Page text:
Spotify is on the cusp of launching its lossless audio tier. The company recently confirmed that the feature will be available in select markets, as well as being an add-on for Premium subscribers. This means that it will become a competitively priced addition to the service.
Lossless streaming has been around for years. It is a digital audio format that allows for more sonic detail, preserving the artistic intent of the song. Some services like Tidal offer lossless music for free, while others charge a fee. While the quality can be subjective, it’s clear that many fans would benefit from a higher-quality listening experience.
Although lossless streaming has been around for some time, dedicated services have been incredibly expensive. Spotify is hoping to make its new lossless audio tier affordable for as many fans as possible.
One of the biggest questions about Spotify HiFi is what kind of catalog it will contain. The company has not confirmed this, but it’s likely that the service will feature tens of millions of songs.
Until now, the company has only talked about “CD-quality” music in relation to the Platinum tier. However, a recent Reddit thread mentions the possibility of high-res audio on the service.
While the company has not confirmed that it will support 360 Reality Audio tracks, it is partnering with major speakers and headphones manufacturers to bring lossless audio to consumers. It’s also working with Bluetooth headphones that have the right protocols.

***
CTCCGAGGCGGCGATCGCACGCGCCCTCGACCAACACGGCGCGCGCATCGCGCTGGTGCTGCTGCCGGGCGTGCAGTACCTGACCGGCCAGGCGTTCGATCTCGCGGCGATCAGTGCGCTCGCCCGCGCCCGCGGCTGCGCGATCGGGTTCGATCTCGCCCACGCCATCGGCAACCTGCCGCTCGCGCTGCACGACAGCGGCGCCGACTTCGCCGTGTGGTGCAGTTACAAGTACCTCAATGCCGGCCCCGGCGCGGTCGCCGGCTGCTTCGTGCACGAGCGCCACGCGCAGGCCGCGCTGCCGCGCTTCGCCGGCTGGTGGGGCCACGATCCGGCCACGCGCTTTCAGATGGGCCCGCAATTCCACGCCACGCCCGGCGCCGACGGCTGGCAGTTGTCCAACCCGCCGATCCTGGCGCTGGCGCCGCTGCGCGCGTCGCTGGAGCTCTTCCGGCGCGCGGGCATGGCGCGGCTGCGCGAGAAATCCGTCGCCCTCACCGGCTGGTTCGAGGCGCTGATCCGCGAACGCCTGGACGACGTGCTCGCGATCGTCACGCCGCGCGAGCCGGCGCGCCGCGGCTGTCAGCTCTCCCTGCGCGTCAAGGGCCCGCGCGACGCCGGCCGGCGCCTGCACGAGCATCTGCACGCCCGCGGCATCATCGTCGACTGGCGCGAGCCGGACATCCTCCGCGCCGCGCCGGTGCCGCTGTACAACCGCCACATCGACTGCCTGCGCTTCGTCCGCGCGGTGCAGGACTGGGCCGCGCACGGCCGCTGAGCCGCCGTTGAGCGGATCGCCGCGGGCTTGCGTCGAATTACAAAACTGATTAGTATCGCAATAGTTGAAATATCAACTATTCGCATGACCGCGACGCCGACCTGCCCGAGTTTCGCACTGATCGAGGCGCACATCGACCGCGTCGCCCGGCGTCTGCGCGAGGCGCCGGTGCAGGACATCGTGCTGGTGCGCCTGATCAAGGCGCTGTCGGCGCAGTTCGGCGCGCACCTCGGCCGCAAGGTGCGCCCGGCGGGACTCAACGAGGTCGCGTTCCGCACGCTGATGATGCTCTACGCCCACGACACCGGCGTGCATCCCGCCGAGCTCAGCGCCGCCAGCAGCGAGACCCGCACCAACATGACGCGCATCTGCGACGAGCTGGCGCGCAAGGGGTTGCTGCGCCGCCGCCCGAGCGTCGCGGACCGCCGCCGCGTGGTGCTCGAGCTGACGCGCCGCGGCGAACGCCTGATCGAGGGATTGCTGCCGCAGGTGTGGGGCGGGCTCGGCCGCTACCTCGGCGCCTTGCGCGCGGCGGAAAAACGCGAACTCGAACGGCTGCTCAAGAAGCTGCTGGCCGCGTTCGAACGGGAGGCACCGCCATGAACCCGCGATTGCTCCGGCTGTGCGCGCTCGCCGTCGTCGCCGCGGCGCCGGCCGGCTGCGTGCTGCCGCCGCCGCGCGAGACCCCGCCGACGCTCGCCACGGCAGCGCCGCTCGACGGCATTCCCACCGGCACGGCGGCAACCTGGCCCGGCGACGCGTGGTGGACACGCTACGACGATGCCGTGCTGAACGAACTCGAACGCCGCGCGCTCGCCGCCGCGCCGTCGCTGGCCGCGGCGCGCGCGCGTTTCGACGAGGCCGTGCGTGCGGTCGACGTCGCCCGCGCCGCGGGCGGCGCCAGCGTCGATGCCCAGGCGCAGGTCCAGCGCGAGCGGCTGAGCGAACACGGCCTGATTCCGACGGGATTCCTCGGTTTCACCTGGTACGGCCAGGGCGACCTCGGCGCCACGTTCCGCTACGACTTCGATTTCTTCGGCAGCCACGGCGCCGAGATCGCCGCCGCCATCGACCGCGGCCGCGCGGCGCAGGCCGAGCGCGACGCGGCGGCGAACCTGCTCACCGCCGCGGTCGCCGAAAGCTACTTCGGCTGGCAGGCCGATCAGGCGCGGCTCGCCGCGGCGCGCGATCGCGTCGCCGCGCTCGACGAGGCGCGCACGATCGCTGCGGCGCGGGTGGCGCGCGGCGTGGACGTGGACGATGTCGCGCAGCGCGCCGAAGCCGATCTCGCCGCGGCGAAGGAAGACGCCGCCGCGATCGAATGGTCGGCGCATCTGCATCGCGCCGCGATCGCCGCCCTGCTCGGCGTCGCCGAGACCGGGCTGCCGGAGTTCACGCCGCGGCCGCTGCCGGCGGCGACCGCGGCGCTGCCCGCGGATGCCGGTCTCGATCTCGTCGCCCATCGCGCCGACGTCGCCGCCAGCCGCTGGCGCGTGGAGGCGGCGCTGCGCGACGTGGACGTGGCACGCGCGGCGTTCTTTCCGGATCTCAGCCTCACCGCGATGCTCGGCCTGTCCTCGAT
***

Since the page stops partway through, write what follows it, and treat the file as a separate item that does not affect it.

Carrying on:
Those who are interested in high-res audio should use the Spotify Connect app. This is the easiest way to play music streams over wi-fi. Moreover, it’s compatible with lossless audio formats, so you can test your equipment to see if it’s up to the challenge.
During the Stream On event today, Spotify announced that it’s adding a lossless tier to its Premium subscriptions in certain markets. But the launch date remains unclear.
Hopefully, we will hear more about the service soon. For now, we’ll have to wait until 2021 for it to arrive. In the meantime, we can look to Qobuz and Deezer for CD-quality streaming options.
High-res audio tier is parked for now
If you’ve been following the streaming music giant for the last few years, you’ve probably heard of the Spotify HiFi tier. However, it hasn’t been made available to its paying subscribers yet. This is a shame because the service is supposed to have some pretty sweet perks. For one thing, it’ll give you a higher bitrate than your standard Spotify tat, thus the name.
The big question remains: when will it hit the streets? A spokesperson for the company told us that “it’s not something we’re currently working on,” but the best we can tell is that they’ll be unveiling it soon. At least, that’s the plan.